there are usually programs:
movies, theater, music, speakers.
The Conspiracy, growing out
of ARM is more consciously po-
litical than Canterbury House
was. They do not want to be put
in the social category "left-
wing" but prefer to define them-
selves politically as simply op-
posing oppression: the coffee-
house is "a social, cultural, po-
litical space positively oriented
to the question of liberation."
Reflecting this attitude, the
coffeehouse is striving for an
atmosphere where people will
feel they have the freedom to
make it what they want to. It
is ran as a cooperative effort.
and since its formation mem-
bership has continued growing
beyond the original ARM group.
There are now around 30 mem-
bers, but they told me, "We
haven't really counted recently."
A surprising variety of people
come to the coffeehouse. It has
had middle-aged ladies out shop-
AND NO
A WORD
FROMOUR
dvrtlng contributed v i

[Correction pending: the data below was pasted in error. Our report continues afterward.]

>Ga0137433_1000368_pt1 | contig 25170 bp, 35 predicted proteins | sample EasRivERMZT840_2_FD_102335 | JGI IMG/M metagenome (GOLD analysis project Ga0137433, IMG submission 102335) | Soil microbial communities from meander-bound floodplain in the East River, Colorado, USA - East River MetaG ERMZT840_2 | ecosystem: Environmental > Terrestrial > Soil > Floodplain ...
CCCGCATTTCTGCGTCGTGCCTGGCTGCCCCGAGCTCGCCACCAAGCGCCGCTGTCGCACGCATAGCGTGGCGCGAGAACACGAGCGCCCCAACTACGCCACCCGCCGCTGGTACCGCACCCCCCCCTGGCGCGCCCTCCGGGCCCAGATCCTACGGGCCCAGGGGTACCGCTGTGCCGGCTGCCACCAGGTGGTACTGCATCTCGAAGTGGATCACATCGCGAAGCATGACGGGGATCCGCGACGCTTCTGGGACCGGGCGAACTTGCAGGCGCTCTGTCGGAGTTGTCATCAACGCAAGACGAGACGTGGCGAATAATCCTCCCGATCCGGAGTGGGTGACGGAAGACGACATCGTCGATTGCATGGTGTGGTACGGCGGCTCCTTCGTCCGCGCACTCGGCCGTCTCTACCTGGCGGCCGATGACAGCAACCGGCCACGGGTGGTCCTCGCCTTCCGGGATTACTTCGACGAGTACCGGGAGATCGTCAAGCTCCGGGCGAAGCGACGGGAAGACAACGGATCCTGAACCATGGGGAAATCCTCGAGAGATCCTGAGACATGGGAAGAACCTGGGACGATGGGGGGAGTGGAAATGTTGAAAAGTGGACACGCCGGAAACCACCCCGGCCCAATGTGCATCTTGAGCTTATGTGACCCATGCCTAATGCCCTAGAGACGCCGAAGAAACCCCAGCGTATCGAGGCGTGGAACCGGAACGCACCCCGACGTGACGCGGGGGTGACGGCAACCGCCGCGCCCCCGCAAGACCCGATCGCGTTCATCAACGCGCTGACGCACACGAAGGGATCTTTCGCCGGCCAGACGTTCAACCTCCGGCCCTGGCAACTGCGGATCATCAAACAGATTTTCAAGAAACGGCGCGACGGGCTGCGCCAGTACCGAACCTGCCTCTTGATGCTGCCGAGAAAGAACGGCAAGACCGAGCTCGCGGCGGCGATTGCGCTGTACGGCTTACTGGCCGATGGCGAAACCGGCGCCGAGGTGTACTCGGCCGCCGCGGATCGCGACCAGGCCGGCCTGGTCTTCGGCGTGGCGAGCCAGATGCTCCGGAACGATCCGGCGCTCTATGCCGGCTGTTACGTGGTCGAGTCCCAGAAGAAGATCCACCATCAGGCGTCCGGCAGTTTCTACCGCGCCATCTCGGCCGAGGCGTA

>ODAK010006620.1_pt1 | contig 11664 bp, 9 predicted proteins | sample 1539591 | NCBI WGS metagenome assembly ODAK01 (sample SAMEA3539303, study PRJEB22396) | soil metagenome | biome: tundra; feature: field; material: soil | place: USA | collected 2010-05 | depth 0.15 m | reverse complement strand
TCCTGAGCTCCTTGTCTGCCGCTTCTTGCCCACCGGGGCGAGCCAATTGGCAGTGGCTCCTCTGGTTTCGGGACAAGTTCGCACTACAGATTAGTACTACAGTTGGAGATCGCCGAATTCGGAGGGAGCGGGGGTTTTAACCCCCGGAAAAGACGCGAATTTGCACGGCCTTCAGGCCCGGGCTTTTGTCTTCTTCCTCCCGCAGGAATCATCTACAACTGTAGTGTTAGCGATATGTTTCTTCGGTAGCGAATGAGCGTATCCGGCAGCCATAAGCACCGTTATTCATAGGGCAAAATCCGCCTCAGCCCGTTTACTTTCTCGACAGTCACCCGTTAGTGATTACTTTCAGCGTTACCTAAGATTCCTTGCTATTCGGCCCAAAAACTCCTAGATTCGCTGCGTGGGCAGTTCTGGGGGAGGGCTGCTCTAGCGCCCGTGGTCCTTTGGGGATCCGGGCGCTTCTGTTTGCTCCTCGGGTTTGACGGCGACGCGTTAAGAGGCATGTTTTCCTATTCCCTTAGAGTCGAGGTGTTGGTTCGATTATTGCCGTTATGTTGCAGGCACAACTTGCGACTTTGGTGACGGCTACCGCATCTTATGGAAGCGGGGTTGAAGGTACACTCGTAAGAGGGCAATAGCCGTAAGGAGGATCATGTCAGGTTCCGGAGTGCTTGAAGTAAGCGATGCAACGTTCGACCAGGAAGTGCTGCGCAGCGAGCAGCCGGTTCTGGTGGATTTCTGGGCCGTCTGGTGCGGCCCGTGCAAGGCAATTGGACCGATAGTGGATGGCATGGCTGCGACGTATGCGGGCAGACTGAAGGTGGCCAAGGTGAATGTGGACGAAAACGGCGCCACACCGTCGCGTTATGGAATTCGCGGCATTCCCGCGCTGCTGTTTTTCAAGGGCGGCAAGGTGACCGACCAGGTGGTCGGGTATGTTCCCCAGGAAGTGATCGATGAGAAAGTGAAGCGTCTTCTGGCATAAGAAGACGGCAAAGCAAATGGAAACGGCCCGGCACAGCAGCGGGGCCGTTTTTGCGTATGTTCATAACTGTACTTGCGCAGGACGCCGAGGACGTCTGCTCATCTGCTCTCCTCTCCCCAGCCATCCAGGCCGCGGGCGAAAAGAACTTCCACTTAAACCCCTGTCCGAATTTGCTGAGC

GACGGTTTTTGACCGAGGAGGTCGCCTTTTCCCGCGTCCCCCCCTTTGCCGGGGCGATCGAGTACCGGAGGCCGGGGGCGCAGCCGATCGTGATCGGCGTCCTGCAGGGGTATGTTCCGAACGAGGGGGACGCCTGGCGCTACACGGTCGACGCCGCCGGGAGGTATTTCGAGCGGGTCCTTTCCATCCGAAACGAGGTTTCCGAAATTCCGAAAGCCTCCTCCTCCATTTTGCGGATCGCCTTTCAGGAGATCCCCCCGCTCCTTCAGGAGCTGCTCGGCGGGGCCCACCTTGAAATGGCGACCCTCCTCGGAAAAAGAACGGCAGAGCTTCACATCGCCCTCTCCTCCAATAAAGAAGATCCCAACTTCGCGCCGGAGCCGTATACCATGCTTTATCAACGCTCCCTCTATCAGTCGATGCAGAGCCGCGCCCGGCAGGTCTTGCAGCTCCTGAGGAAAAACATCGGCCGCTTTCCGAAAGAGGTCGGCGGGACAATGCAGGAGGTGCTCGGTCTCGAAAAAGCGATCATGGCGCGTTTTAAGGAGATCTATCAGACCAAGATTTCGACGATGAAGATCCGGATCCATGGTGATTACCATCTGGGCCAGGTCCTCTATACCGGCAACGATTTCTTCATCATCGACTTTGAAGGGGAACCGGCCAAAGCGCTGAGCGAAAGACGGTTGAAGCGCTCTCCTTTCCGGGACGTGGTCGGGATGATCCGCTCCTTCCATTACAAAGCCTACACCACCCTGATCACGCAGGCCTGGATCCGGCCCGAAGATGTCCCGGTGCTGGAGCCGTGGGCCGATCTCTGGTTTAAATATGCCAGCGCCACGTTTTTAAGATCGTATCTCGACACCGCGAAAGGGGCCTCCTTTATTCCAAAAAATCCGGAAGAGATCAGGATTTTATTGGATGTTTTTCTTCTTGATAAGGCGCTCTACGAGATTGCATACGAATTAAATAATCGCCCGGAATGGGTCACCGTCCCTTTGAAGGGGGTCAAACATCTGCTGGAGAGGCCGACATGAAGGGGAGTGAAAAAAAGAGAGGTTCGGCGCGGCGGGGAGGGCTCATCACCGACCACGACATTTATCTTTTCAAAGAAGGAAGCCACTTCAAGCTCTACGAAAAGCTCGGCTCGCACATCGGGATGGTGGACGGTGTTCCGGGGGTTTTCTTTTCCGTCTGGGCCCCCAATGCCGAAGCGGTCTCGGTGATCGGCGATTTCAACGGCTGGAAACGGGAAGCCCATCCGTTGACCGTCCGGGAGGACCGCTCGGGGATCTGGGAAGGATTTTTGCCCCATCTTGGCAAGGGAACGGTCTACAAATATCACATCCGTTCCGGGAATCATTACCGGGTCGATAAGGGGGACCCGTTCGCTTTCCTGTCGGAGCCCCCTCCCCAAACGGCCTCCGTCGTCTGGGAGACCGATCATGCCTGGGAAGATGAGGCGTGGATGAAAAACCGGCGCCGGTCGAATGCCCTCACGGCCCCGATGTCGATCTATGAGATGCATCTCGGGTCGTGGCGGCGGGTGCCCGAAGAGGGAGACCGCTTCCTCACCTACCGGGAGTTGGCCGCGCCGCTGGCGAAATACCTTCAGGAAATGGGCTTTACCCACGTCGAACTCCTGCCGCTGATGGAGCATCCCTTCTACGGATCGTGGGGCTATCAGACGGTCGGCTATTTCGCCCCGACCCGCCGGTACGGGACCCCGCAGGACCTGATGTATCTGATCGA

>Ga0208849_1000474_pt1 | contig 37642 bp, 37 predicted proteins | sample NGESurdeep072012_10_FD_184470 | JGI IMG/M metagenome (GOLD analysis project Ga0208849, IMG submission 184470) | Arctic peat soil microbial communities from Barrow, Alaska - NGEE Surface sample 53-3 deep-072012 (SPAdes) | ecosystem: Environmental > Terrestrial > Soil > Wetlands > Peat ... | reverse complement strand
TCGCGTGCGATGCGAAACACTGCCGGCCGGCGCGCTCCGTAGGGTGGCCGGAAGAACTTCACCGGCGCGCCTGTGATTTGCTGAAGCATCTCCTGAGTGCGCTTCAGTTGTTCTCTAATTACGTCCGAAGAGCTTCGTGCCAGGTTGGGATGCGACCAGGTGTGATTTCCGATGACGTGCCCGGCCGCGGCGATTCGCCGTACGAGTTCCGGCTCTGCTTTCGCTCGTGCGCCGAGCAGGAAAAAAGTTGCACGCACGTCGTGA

\ for the public good naiO J
JC nC

SATURDAY NIGHT, APRIL 15,9 p.m.
Bursley Hall Enterprises Presents:
MAGGIE SMITH and ROBERT STEVENS in the
Academy Award Winning
THE PRIME OF MISS JEAN BRODIE
25c popcorn charge (at door)
FOR ALL THE POPCORN YOU CAN EAT!

Letters to The Daily

ping and conservatives. For a
while, they told me, a hard-hat
was a regular. A formative the-
ater group practices there, and
the coffeehouse is 'an informal
meeting place for groups like the
B1 a' c k Economic Development
League and the Medical Commit-
tee for Human Rights, welfare
people, and PESC classes. One
member described the groups as
"lumpishly political," but went